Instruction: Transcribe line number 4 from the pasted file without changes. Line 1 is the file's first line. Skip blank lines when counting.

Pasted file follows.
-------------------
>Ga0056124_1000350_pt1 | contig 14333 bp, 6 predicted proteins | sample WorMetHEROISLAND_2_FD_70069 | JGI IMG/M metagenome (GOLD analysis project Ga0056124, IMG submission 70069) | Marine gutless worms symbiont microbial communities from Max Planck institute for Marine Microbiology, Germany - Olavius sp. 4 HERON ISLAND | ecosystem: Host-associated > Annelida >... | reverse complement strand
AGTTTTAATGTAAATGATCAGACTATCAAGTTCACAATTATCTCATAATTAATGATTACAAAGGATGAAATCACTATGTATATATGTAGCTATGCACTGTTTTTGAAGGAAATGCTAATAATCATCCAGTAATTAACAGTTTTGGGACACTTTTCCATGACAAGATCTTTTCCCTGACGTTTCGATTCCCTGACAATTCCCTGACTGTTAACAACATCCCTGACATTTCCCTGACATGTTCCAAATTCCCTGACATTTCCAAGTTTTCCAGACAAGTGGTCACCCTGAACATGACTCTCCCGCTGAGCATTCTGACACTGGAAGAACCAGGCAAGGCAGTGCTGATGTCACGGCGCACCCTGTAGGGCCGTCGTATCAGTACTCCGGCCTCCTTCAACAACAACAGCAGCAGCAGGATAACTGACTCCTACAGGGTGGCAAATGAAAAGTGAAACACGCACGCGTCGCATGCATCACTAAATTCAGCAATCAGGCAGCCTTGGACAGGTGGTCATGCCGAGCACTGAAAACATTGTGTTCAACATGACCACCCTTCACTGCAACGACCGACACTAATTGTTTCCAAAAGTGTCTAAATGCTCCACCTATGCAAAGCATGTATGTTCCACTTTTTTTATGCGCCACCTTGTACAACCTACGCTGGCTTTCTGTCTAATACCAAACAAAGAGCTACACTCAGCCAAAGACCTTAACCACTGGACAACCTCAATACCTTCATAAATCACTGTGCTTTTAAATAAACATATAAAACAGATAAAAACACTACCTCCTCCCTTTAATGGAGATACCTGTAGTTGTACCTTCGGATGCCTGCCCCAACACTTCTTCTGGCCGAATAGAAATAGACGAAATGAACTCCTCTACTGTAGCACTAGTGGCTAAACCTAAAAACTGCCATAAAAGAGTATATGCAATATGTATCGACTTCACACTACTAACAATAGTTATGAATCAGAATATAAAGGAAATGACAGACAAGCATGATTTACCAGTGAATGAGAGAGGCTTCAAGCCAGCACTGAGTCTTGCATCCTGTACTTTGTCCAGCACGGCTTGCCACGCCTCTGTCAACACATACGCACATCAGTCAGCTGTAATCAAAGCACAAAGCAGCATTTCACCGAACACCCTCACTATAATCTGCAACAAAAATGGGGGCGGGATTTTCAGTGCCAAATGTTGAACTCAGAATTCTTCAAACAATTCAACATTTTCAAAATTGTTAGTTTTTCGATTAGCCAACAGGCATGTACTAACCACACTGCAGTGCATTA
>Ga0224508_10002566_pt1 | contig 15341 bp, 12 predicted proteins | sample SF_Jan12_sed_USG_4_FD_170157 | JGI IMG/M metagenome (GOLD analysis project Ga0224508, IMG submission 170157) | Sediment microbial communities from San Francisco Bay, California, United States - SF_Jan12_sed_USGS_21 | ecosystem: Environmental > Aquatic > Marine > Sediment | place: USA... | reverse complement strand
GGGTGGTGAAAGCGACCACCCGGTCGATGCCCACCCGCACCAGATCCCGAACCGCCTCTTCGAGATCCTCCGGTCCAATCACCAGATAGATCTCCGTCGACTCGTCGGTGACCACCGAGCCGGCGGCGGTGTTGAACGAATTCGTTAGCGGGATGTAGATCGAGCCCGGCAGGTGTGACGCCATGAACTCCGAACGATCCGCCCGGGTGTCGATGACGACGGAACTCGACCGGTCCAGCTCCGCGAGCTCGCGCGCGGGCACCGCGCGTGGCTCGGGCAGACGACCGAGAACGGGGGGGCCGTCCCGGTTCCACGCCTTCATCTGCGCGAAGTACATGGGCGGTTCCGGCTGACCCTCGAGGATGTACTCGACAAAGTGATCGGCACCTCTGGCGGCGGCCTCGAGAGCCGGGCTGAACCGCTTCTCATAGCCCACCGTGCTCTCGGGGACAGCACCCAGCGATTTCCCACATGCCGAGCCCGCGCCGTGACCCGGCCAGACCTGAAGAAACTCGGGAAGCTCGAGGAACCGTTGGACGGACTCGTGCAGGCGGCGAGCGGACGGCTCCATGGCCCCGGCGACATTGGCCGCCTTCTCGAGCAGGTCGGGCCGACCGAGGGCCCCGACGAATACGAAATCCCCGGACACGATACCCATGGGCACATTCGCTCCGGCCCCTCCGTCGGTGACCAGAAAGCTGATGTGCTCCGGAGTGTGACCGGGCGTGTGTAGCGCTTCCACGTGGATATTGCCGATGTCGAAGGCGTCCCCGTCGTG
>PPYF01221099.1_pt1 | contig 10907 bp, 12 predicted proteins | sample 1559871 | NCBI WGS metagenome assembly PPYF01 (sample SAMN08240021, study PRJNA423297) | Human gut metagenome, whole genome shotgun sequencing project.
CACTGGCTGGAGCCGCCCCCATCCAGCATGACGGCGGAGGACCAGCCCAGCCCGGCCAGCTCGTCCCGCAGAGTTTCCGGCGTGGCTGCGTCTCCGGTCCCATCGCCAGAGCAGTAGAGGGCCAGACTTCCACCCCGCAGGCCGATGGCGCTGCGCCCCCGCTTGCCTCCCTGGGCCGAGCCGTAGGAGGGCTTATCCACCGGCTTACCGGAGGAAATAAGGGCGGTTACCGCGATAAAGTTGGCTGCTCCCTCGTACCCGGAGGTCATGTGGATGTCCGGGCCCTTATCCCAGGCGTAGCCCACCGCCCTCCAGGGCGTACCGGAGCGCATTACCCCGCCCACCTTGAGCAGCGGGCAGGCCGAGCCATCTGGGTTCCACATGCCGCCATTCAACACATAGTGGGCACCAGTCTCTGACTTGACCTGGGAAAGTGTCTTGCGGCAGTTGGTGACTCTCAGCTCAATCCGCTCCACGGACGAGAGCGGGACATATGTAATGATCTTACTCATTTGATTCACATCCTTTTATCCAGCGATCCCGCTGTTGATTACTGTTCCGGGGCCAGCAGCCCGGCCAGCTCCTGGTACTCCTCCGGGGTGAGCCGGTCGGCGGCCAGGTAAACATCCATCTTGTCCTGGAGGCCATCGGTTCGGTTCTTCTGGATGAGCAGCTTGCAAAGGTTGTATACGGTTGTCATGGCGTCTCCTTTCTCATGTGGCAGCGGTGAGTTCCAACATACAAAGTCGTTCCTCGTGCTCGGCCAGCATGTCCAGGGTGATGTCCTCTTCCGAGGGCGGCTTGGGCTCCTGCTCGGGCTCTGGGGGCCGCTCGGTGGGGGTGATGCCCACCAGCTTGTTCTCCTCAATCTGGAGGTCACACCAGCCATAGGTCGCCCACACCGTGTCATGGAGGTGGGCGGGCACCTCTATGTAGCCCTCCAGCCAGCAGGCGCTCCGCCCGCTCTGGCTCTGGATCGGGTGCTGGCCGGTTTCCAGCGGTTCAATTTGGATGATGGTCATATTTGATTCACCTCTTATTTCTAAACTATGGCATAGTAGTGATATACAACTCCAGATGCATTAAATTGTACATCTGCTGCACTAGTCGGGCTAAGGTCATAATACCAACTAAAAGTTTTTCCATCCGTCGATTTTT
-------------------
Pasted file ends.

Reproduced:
GGGTGGTGAAAGCGACCACCCGGTCGATGCCCACCCGCACCAGATCCCGAACCGCCTCTTCGAGATCCTCCGGTCCAATCACCAGATAGATCTCCGTCGACTCGTCGGTGACCACCGAGCCGGCGGCGGTGTTGAACGAATTCGTTAGCGGGATGTAGATCGAGCCCGGCAGGTGTGACGCCATGAACTCCGAACGATCCGCCCGGGTGTCGATGACGACGGAACTCGACCGGTCCAGCTCCGCGAGCTCGCGCGCGGGCACCGCGCGTGGCTCGGGCAGACGACCGAGAACGGGGGGGCCGTCCCGGTTCCACGCCTTCATCTGCGCGAAGTACATGGGCGGTTCCGGCTGACCCTCGAGGATGTACTCGACAAAGTGATCGGCACCTCTGGCGGCGGCCTCGAGAGCCGGGCTGAACCGCTTCTCATAGCCCACCGTGCTCTCGGGGACAGCACCCAGCGATTTCCCACATGCCGAGCCCGCGCCGTGACCCGGCCAGACCTGAAGAAACTCGGGAAGCTCGAGGAACCGTTGGACGGACTCGTGCAGGCGGCGAGCGGACGGCTCCATGGCCCCGGCGACATTGGCCGCCTTCTCGAGCAGGTCGGGCCGACCGAGGGCCCCGACGAATACGAAATCCCCGGACACGATACCCATGGGCACATTCGCTCCGGCCCCTCCGTCGGTGACCAGAAAGCTGATGTGCTCCGGAGTGTGACCGGGCGTGTGTAGCGCTTCCACGTGGATATTGCCGATGTCGAAGGCGTCCCCGTCGTG